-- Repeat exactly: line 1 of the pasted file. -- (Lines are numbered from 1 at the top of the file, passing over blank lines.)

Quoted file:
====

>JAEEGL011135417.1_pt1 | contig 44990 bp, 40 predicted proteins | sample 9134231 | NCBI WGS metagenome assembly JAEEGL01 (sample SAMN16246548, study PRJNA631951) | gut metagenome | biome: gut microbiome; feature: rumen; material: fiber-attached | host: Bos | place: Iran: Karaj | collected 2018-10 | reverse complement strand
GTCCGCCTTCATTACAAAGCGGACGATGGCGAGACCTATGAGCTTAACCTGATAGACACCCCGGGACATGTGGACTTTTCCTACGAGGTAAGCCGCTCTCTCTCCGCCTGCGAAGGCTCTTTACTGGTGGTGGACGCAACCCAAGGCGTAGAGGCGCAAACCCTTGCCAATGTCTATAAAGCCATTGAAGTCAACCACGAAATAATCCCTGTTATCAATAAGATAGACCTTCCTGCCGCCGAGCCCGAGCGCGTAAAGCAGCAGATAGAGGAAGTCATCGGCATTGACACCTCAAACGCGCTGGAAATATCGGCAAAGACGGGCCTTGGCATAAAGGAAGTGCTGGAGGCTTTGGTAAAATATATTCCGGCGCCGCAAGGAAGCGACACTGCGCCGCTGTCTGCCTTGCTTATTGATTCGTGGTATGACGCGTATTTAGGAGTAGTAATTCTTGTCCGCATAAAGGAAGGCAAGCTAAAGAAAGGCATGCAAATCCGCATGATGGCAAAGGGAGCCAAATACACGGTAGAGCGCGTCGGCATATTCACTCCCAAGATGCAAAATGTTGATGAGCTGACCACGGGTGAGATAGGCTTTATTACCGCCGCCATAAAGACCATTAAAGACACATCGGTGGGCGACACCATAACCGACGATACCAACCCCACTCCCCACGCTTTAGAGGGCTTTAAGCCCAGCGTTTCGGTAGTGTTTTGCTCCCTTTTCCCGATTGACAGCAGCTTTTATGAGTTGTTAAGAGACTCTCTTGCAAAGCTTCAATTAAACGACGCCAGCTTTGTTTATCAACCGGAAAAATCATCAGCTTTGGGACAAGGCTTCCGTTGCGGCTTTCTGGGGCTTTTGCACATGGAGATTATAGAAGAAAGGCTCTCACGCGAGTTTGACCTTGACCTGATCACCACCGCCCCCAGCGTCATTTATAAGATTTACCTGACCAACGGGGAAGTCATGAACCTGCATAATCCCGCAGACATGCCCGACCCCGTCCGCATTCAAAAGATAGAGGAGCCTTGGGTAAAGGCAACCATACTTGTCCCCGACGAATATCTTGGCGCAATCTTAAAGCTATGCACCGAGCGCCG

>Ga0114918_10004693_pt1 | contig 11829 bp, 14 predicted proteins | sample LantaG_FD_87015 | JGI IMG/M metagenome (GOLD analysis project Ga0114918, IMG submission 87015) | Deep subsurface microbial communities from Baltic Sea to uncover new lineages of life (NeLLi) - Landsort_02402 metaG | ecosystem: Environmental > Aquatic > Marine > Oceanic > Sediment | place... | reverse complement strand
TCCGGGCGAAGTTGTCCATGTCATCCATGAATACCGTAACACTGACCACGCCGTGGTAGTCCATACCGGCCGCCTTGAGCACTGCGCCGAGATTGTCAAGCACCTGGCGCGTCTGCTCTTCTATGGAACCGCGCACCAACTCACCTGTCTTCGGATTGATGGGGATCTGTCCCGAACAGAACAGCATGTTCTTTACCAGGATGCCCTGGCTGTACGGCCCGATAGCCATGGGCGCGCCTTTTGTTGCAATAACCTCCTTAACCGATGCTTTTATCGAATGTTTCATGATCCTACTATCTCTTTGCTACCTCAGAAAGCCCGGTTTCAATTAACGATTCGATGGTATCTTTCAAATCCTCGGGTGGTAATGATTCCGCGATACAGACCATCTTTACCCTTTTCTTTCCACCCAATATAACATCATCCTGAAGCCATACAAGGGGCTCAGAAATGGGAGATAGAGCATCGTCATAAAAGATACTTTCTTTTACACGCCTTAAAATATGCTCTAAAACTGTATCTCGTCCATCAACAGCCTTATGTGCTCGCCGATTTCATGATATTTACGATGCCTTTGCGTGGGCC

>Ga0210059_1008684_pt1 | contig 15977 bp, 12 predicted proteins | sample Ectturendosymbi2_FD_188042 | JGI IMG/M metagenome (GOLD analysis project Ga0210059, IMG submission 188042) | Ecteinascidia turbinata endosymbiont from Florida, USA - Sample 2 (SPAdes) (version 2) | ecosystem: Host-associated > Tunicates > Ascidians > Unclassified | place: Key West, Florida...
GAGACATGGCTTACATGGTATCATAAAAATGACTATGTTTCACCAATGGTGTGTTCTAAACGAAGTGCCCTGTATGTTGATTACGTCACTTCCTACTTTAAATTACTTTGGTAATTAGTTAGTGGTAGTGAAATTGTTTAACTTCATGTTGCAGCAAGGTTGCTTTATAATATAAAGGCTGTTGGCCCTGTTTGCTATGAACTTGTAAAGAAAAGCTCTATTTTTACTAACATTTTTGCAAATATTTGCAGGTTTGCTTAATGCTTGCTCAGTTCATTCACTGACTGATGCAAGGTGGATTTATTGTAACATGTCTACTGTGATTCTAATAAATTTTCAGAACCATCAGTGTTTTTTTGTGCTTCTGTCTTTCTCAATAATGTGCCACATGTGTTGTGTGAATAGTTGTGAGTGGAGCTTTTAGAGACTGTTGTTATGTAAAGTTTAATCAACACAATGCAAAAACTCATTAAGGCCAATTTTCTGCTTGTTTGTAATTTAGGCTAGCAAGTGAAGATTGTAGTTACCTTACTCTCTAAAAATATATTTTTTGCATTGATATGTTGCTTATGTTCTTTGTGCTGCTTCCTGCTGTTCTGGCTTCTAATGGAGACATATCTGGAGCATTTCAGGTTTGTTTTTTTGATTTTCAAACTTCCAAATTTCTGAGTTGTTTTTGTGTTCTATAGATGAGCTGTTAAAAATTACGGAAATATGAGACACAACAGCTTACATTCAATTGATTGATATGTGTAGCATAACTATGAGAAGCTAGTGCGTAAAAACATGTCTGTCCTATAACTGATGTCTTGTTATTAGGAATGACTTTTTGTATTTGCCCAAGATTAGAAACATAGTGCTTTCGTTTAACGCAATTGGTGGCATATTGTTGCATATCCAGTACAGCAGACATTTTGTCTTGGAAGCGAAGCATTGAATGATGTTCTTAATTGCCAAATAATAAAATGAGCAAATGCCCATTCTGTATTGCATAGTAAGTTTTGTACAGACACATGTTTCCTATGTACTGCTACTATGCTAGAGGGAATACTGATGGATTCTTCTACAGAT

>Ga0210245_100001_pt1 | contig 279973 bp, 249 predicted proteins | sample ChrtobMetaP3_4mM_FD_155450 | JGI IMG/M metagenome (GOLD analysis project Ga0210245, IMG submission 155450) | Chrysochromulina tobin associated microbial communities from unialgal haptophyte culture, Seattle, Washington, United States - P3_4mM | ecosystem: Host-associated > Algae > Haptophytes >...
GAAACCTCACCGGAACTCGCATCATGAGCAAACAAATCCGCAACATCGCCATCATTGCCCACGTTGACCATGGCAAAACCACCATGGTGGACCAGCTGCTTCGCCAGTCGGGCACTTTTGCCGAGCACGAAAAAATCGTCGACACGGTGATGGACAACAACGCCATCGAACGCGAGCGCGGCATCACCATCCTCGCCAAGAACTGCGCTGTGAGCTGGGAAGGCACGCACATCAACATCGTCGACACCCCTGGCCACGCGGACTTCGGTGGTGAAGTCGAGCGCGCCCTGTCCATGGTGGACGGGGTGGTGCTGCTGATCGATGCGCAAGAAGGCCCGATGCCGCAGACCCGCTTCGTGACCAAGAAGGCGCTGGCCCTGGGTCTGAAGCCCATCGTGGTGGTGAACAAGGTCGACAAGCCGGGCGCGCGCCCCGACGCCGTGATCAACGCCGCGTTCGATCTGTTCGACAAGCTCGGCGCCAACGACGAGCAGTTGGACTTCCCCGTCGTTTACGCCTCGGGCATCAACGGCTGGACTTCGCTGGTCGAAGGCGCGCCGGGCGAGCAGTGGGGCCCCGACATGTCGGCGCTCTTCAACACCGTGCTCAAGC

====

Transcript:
>JAEEGL011135417.1_pt1 | contig 44990 bp, 40 predicted proteins | sample 9134231 | NCBI WGS metagenome assembly JAEEGL01 (sample SAMN16246548, study PRJNA631951) | gut metagenome | biome: gut microbiome; feature: rumen; material: fiber-attached | host: Bos | place: Iran: Karaj | collected 2018-10 | reverse complement strand